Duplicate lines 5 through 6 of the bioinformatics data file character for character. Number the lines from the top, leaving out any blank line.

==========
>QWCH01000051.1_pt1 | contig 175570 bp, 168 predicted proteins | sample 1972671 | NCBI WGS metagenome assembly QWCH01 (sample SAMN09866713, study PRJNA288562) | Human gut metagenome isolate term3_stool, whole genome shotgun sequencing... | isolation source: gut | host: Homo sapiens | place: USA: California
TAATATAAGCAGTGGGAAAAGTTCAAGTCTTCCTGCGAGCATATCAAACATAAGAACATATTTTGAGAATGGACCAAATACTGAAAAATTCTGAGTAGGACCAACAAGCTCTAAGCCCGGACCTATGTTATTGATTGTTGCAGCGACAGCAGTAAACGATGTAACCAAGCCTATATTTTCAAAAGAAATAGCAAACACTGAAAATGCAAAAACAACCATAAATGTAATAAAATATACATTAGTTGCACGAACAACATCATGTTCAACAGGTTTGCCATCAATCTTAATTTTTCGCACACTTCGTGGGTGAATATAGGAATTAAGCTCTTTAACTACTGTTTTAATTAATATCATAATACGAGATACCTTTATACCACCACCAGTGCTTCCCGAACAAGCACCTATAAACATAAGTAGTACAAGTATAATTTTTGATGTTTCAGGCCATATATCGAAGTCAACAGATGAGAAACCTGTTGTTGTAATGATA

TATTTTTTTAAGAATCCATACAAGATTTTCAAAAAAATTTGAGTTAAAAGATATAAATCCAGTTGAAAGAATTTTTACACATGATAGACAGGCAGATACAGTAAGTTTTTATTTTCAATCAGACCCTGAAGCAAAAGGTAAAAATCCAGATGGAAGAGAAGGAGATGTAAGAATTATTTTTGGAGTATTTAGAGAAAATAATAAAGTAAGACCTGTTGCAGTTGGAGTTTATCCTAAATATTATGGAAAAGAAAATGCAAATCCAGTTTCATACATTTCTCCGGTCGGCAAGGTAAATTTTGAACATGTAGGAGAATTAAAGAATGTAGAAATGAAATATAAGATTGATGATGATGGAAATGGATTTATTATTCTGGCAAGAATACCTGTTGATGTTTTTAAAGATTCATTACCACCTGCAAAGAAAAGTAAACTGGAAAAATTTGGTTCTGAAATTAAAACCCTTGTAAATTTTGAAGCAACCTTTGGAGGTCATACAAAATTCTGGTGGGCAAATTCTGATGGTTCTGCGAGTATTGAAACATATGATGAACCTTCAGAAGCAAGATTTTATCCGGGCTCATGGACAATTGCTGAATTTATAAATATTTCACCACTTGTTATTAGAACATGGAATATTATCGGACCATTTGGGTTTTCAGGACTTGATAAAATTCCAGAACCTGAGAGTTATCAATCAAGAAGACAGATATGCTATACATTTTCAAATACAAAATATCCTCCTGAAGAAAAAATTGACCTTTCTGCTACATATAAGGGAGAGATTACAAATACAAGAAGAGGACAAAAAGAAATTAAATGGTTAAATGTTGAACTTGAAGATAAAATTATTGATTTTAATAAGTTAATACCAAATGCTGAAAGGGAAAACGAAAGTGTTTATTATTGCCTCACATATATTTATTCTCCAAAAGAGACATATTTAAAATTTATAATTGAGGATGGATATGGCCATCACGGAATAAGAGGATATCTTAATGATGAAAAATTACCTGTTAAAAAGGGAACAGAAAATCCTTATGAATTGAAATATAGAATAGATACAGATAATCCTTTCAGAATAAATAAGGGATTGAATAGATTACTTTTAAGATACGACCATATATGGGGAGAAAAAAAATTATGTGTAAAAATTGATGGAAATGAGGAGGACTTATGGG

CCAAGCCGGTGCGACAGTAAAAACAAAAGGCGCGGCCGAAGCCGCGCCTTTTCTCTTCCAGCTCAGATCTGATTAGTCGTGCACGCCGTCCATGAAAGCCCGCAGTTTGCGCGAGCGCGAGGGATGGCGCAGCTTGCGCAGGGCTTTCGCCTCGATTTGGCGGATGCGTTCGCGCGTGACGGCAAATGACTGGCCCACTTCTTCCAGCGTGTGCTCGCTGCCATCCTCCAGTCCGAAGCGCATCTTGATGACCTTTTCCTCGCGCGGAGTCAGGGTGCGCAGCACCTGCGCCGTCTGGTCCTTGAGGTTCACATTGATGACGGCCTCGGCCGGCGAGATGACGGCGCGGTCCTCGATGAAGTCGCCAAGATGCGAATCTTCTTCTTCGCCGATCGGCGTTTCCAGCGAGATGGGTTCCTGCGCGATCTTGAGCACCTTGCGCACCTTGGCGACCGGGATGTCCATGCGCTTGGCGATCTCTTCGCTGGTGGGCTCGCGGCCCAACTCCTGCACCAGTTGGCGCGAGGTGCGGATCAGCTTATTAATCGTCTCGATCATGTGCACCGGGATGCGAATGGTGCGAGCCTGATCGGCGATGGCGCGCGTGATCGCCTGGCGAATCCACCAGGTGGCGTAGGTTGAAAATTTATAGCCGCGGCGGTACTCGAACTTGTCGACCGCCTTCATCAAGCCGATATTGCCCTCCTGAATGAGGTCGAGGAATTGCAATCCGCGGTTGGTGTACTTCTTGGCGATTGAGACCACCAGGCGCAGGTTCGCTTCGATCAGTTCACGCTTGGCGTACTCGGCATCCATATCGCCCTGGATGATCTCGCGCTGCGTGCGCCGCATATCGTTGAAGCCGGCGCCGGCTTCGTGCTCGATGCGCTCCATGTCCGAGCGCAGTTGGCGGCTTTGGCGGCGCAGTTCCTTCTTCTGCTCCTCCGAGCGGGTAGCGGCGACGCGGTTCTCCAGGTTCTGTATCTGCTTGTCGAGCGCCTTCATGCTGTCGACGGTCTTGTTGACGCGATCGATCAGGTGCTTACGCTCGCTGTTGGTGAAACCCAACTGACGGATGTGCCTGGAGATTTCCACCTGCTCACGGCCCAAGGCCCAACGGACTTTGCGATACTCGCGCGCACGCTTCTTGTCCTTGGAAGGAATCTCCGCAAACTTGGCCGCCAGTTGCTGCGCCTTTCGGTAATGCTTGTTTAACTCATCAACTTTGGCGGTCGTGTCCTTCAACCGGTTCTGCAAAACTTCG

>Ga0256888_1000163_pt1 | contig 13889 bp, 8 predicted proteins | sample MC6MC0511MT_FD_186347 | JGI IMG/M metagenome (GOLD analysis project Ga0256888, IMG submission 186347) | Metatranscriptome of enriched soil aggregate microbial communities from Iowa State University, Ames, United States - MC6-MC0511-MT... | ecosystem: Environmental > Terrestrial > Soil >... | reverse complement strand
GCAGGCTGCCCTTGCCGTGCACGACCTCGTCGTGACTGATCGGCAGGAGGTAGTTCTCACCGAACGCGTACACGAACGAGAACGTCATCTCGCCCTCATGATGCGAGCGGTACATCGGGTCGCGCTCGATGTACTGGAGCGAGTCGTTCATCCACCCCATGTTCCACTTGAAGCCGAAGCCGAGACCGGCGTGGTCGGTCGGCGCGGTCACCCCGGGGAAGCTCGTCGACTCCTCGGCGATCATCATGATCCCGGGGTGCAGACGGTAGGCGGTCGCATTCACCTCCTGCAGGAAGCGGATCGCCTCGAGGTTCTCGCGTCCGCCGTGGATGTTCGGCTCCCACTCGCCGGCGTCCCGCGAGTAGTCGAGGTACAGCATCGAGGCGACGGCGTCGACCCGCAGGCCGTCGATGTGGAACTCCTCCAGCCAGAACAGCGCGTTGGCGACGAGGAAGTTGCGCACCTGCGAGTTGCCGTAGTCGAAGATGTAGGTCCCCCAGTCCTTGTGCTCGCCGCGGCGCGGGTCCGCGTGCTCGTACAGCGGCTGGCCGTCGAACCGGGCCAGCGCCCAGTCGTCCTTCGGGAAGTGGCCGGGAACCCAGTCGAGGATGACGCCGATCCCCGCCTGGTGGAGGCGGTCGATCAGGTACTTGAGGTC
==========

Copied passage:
>Ga0256888_1000163_pt1 | contig 13889 bp, 8 predicted proteins | sample MC6MC0511MT_FD_186347 | JGI IMG/M metagenome (GOLD analysis project Ga0256888, IMG submission 186347) | Metatranscriptome of enriched soil aggregate microbial communities from Iowa State University, Ames, United States - MC6-MC0511-MT... | ecosystem: Environmental > Terrestrial > Soil >... | reverse complement strand
GCAGGCTGCCCTTGCCGTGCACGACCTCGTCGTGACTGATCGGCAGGAGGTAGTTCTCACCGAACGCGTACACGAACGAGAACGTCATCTCGCCCTCATGATGCGAGCGGTACATCGGGTCGCGCTCGATGTACTGGAGCGAGTCGTTCATCCACCCCATGTTCCACTTGAAGCCGAAGCCGAGACCGGCGTGGTCGGTCGGCGCGGTCACCCCGGGGAAGCTCGTCGACTCCTCGGCGATCATCATGATCCCGGGGTGCAGACGGTAGGCGGTCGCATTCACCTCCTGCAGGAAGCGGATCGCCTCGAGGTTCTCGCGTCCGCCGTGGATGTTCGGCTCCCACTCGCCGGCGTCCCGCGAGTAGTCGAGGTACAGCATCGAGGCGACGGCGTCGACCCGCAGGCCGTCGATGTGGAACTCCTCCAGCCAGAACAGCGCGTTGGCGACGAGGAAGTTGCGCACCTGCGAGTTGCCGTAGTCGAAGATGTAGGTCCCCCAGTCCTTGTGCTCGCCGCGGCGCGGGTCCGCGTGCTCGTACAGCGGCTGGCCGTCGAACCGGGCCAGCGCCCAGTCGTCCTTCGGGAAGTGGCCGGGAACCCAGTCGAGGATGACGCCGATCCCCGCCTGGTGGAGGCGGTCGATCAGGTACTTGAGGTC